As the Department of Finance gears up to release its revenue forecast that will decide whether or not California will implement “trigger” cuts, Californians with developmental and intellectual disabilities, once again, find themselves as the bull’s-eye on the state’s budget dart board. In these difficult economic times, the state can only fund the highest priorities and supporting people with developmental and intellectual disabilities must be one of those priorities.
If you recall, the two tiers of trigger cuts are automatic mid-year budget reductions totaling almost $2 billion from education and social services. The cuts were a kind of safety mechanism incorporated into the June budget deal to deliver a state budget “balanced” by overly-optimistic revenue projections. The budget failed to develop any long-term, sustainable plans to address California’s chronic budget shortfall and in doing so, nearly guaranteed that the trigger cuts would be implemented.
The $100 million, first tier trigger cut slated for the Department of Developmental Services will compound the impact of multiple, ongoing cuts to social services for Californians with developmental disabilities. After more than a decade of funding neglect, support programs that allow Californians with developmental disabilities to live in their communities are shutting down, jeopardizing lives. If Californians with developmental disabilities do not receive the community-based support they need and deserve, thousands may end up being shipped to state-run institutions, where the cost to taxpayers soars. The bottom line is that the trigger cuts, and any future budget cuts, have the potential to destroy California’s cost-effective, community-based service delivery system.
In 1969, the Lanterman Act established California’s community-based service system to provide individuals with developmental disabilities the opportunity to live and work in their communities, rather than in state-run institutions. The California system is unique because it is administered and operated by private, community-based, not-for-profit organizations called Regional Centers (RC’s). California’s 21 RC’s contract with the Department of Developmental Services to provide local eligibility, case management, and referral functions for individuals throughout the state. In turn, the RC’s then contract with local community-based organizations to deliver the many different services available to individuals and their families.
The system’s effectiveness is demonstrated by the productive and independent lives of the people it serves, at a fraction of the cost for institutional care. Today, more than 240,000 persons with autism, cerebral palsy, mental retardation, epilepsy and other developmental disabilities are a vital part of communities across California. They receive a variety of residential and non-residential services based on their individual needs from a host of local community-based organizations. Combining federal and state funding, the total annual average cost per person supported in the community is approximately $100,000.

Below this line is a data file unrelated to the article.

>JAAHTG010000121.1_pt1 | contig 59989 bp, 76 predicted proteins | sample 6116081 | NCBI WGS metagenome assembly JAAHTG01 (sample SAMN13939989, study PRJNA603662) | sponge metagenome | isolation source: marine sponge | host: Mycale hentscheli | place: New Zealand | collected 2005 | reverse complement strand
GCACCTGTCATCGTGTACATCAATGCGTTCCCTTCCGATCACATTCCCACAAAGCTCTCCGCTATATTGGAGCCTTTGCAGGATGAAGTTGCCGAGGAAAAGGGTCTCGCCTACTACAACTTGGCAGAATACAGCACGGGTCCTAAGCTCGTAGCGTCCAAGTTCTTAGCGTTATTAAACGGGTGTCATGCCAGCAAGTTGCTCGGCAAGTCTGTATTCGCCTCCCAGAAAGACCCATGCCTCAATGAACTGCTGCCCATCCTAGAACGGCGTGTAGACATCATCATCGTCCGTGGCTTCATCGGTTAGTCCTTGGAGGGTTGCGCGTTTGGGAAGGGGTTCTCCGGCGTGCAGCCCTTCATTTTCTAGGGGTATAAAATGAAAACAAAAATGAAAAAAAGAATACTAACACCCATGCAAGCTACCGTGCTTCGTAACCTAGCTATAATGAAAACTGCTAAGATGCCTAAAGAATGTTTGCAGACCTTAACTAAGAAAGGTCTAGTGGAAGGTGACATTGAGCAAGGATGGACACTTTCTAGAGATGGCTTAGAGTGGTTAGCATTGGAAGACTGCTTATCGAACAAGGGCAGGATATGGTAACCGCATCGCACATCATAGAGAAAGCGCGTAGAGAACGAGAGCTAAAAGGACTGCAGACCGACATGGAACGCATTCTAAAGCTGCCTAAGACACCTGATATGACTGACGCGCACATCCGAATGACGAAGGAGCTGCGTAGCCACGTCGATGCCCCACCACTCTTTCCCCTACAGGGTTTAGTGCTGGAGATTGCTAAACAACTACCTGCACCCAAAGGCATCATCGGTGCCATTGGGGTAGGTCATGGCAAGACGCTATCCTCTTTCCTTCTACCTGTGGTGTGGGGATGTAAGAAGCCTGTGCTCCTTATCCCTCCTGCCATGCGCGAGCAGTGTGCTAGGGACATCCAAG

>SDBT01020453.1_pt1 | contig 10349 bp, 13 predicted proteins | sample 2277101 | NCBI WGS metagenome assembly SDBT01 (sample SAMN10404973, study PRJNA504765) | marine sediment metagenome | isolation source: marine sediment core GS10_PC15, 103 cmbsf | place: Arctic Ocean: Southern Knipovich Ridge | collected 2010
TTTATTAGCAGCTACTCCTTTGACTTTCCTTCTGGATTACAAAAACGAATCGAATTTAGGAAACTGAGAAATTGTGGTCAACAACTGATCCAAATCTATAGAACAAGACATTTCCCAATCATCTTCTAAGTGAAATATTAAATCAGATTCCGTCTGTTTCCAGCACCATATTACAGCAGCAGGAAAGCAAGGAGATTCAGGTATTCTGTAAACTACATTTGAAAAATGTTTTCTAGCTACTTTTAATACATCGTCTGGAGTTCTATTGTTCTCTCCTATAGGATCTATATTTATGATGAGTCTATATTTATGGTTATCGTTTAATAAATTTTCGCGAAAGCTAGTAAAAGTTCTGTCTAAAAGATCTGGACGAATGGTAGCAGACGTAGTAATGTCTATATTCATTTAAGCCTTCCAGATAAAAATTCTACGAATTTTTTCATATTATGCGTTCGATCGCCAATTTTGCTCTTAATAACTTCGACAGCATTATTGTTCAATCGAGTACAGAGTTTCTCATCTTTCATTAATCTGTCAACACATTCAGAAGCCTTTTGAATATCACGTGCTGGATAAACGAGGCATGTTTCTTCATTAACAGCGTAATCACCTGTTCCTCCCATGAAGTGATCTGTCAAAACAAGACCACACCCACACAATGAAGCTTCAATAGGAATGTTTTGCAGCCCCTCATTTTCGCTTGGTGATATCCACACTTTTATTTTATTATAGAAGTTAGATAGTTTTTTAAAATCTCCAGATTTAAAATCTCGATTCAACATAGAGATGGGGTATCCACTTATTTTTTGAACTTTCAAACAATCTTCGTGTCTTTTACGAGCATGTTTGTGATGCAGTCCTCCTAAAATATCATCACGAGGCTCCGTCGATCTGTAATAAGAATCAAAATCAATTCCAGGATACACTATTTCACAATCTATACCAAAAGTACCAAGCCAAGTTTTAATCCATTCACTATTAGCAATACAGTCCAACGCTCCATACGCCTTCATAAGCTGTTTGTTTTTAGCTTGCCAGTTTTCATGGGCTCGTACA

Alternatively, some individuals with developmental and intellectual disabilities live in state owned and operated Developmental Centers (DC’s). Five institutions house fewer than 2,000 Californians, many with complex needs. The total annual average cost per person living in a DC is approximately $340,000. With the state facing court-ordered deinstitutionalization programs, it is not viable to sustain individuals in the DC’s. Unfortunately, as people have moved out of the DC’s, California’s taxpayers still foot the bill to maintain the grounds, equipment and staffing levels designed when the DC’s were serving more than 10,000 people.
A decade of rate freezes, program closures and devastating budget cuts have destroyed many community-based service programs, leaving the more than 240,000 Californians with developmental disabilities at serious risk. The trigger cuts will make this problem even worse. Cutting the very programs that actually save California money is penny-wise and pound-foolish. It is much less expensive to serve people with developmental disabilities in their communities, rather than placing them in state institutions.
Demographic data indicates that the disabilities of DC residents mirror the disabilities of thousands of people living successfully in their communities. Nine states have successfully eliminated state-owned institutions, and other states are making dramatic headway in that same direction. This leads me to believe that we can focus on smarter ways to cut spending than continuing to chip away at the community-based services that ultimately save the state money. It simply doesn’t make sense to support the outdated, more costly institutionalization model.
I am a firm believer that savings can be found in virtually every government program. I am confident in the ability of the Department of Developmental Services to put the needs of Californians with developmental and intellectual disabilities, and their families, first – and make necessary cuts from the DC’s, not community-based services.
Meaningful reforms to California’s developmental services system are necessary to manage costs. Accelerating the closure schedule for the remaining DC’s, making sure the money allocated for the current residents stays in the system and follows those individuals out into the community, and a careful examination of where California’s service delivery system can be optimized and modernized are the first very important steps to ensuring the state’s ability to meet its moral and legal obligations to people with developmental disabilities.